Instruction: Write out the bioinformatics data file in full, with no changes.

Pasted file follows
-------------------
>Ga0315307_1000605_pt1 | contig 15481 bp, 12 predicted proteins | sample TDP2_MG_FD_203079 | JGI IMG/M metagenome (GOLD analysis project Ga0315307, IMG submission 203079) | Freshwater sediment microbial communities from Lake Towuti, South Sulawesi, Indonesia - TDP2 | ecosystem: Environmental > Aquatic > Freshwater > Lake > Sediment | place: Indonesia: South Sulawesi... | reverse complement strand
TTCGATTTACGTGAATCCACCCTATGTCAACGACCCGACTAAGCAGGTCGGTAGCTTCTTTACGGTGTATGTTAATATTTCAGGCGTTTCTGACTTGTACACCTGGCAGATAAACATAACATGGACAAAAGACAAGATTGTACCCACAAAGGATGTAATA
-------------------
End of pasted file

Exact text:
>Ga0315307_1000605_pt1 | contig 15481 bp, 12 predicted proteins | sample TDP2_MG_FD_203079 | JGI IMG/M metagenome (GOLD analysis project Ga0315307, IMG submission 203079) | Freshwater sediment microbial communities from Lake Towuti, South Sulawesi, Indonesia - TDP2 | ecosystem: Environmental > Aquatic > Freshwater > Lake > Sediment | place: Indonesia: South Sulawesi... | reverse complement strand
TTCGATTTACGTGAATCCACCCTATGTCAACGACCCGACTAAGCAGGTCGGTAGCTTCTTTACGGTGTATGTTAATATTTCAGGCGTTTCTGACTTGTACACCTGGCAGATAAACATAACATGGACAAAAGACAAGATTGTACCCACAAAGGATGTAATA